True transport: One or more sodium-dependent bile acid transporters?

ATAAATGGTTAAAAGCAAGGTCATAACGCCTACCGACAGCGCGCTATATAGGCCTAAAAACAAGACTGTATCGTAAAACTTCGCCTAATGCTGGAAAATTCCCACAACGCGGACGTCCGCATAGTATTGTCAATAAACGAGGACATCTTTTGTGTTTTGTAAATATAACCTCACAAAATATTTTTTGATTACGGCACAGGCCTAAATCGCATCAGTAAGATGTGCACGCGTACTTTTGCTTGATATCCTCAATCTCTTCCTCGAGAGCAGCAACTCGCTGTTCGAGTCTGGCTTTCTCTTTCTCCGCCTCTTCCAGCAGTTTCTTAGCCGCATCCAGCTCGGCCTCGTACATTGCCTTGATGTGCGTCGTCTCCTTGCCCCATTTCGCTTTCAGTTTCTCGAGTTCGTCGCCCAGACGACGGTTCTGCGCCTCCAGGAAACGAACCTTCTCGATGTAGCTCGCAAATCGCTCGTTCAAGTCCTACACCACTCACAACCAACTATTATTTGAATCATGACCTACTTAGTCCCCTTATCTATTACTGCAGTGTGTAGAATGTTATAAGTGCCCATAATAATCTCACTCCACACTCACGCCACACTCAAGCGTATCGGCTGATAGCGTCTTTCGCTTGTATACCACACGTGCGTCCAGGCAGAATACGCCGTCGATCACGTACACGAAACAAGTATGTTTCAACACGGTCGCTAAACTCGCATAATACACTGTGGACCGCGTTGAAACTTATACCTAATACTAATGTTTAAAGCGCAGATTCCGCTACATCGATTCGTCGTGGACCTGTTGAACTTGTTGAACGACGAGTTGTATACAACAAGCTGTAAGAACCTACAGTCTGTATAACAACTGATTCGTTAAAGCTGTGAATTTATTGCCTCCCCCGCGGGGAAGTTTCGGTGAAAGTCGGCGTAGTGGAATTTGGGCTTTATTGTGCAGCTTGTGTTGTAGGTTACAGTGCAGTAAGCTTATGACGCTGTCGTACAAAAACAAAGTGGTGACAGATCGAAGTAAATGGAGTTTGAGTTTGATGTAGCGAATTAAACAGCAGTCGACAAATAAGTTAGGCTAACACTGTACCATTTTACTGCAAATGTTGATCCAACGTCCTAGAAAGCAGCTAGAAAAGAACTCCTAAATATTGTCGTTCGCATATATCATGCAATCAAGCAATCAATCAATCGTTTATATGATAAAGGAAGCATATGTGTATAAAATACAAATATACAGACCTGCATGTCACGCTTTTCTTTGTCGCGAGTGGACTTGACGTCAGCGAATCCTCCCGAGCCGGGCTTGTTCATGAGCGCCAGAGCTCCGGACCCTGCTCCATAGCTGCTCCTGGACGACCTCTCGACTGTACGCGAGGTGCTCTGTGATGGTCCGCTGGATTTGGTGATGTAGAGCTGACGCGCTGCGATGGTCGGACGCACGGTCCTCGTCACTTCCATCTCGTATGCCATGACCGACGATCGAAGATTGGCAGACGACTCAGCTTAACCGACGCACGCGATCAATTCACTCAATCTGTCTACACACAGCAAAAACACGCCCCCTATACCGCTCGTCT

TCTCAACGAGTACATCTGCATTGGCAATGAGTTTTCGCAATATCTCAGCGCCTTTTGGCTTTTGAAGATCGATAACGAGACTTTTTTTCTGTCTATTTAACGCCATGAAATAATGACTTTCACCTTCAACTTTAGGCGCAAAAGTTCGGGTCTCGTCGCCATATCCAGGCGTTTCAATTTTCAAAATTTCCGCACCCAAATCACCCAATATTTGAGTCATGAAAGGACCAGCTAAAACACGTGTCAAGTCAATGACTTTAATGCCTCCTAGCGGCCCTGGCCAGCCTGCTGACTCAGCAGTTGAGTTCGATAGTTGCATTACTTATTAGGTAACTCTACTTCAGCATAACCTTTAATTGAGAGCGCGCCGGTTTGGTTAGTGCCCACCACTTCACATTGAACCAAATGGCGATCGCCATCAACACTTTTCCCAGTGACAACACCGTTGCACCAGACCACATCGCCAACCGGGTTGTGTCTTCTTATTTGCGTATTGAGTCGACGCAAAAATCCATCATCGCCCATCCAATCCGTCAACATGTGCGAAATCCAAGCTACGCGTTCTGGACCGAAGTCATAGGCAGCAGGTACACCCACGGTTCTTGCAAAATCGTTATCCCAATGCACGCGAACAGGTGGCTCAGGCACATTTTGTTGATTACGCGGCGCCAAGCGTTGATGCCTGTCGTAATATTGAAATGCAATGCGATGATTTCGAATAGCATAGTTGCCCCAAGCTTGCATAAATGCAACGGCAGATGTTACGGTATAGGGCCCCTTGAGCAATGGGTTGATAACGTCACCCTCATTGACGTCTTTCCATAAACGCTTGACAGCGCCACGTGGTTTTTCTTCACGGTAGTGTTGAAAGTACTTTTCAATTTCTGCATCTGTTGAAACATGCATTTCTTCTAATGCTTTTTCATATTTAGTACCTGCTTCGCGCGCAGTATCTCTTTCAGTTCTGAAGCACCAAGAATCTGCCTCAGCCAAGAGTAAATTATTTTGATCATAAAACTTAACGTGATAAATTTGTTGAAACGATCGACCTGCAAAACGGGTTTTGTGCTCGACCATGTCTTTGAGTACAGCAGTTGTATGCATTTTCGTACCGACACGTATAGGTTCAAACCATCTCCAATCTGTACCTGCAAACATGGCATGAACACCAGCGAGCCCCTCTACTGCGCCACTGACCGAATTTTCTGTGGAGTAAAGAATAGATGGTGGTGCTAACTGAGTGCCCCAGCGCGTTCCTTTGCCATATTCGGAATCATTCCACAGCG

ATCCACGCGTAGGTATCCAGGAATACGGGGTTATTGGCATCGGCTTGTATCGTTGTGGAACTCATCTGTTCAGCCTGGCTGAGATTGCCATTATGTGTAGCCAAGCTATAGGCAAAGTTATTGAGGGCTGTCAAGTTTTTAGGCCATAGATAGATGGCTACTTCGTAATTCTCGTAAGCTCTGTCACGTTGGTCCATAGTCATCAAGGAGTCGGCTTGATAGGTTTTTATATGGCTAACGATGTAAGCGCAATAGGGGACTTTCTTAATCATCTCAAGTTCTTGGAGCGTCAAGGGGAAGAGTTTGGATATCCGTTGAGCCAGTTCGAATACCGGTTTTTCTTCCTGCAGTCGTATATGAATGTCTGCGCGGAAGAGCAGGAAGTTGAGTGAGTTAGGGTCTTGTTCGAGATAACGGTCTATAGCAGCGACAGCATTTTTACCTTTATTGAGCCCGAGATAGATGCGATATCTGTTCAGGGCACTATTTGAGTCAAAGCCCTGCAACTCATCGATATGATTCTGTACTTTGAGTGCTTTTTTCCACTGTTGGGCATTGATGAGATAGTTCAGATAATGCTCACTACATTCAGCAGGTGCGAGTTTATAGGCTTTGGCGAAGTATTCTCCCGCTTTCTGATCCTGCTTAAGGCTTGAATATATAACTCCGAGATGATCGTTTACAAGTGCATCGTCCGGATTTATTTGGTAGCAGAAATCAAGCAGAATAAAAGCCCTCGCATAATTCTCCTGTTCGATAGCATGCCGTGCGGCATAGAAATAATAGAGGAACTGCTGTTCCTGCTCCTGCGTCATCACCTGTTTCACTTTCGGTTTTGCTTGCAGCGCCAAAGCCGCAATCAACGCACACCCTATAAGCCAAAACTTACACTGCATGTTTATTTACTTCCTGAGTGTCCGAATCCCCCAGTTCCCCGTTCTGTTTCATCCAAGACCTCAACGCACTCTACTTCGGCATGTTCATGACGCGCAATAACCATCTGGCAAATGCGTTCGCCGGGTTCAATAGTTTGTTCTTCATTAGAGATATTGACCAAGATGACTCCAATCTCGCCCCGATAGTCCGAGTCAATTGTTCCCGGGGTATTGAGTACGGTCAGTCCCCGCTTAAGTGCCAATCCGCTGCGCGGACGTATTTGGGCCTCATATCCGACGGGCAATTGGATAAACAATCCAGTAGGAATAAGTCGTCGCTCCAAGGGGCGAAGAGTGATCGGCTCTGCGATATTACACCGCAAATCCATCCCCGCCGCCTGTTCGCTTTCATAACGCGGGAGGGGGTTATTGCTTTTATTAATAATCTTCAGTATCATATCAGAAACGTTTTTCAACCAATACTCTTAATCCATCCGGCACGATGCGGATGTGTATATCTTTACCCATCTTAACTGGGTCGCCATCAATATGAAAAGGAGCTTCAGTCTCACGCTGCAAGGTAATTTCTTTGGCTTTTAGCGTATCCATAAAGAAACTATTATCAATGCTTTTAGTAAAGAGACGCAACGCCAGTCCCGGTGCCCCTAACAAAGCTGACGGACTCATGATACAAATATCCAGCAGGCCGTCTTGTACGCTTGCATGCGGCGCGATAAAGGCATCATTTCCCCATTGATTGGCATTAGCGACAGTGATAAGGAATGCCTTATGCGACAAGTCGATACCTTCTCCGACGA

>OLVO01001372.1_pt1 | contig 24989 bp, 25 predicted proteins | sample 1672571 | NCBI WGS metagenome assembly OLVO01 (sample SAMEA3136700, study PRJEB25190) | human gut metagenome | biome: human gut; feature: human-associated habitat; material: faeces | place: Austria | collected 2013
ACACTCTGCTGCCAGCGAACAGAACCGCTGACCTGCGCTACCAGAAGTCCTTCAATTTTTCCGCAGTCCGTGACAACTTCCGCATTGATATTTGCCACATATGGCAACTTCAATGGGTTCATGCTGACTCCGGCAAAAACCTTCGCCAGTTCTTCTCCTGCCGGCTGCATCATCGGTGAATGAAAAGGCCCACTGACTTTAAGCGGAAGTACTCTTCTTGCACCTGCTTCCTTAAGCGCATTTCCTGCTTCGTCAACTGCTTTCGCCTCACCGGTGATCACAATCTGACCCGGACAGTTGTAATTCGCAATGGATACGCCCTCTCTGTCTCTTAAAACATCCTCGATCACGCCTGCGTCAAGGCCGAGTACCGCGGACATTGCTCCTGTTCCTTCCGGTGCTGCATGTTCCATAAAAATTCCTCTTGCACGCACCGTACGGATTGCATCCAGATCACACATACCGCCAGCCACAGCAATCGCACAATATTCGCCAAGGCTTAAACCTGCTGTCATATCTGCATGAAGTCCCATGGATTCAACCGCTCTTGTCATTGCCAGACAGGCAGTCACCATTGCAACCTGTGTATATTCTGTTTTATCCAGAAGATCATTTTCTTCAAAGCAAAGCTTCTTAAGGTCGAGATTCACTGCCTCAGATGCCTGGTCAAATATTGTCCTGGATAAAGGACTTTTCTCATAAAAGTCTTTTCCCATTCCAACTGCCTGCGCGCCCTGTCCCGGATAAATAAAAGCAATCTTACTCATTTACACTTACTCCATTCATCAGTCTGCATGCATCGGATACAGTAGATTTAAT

Sodium-dependent bile acid transport is a well-established function of the sinusoidal segment of the hepatocyte plasma membrane. Evidence has been provided previously by the authors for the existence of a putative sinusoidal plasma membrane sodium-dependent bile acid transporter with a mass of 49 kD. This protein has been partially characterized with a monoclonal antibody and by reconstitution in proteoliposomes. Further characterization is provided in the paper under discussion. The transporter was isolated from plasma membranes and from endoplasmic reticulum by immunoprecipitation with a monoclonal antibody. The protein was separated from antibody by means of HPLC and SDS-PAGE with electroelution. Amino acid analysis and NH2-terminal amino acid sequencing were performed. For both preparations, it was shown that the NH2-terminal amino acid sequence was identical, and the amino acid composition was similar to results obtained for the microsomal enzyme epoxide hydrolase. Purified mEH was immunoprecipitated with the monoclonal antibody which precipitated the plasma membrane protein. Isoelectric focusing established that the isoelectric points for epoxide hydrolase and the proteins isolated from the endoplasmic reticulum and plasma membranes were identical. The peptide maps prepared by subjecting the three proteins to enzymatic fragmentation with subtilisin were essentially identical. Because of the known contamination of plasma membrane fractions with endoplasmic reticulum and because of the high specific activity of epoxide hydrolase in endoplasmic reticulum, special attention was devoted to the question of the localization of the enzyme/transporter in plasma membrane. It was possible to show that virtually all of the immunoprecipitated protein obtained from intact cells derived from plasma membrane and that only a small fraction could be explained as having originated in endoplasmic reticulum. Finally, a hydrophobic plot of the amino acid sequence of epoxide hydrolase suggested that the protein contained four potential transmembrane domains. It could be concluded that a/the 49-kD sinusoidal plasma membrane sodium-dependent bile acid transporter protein was closely similar or identical to epoxide hydrolase. In view of the relatively small mass of the protein and its limited number of potential transmembrane domains, it appeared probable that the physiological membrane transporter consists of an assembly of 49-kD monomers or an assembly of heterologous proteins including the 49-kD protein.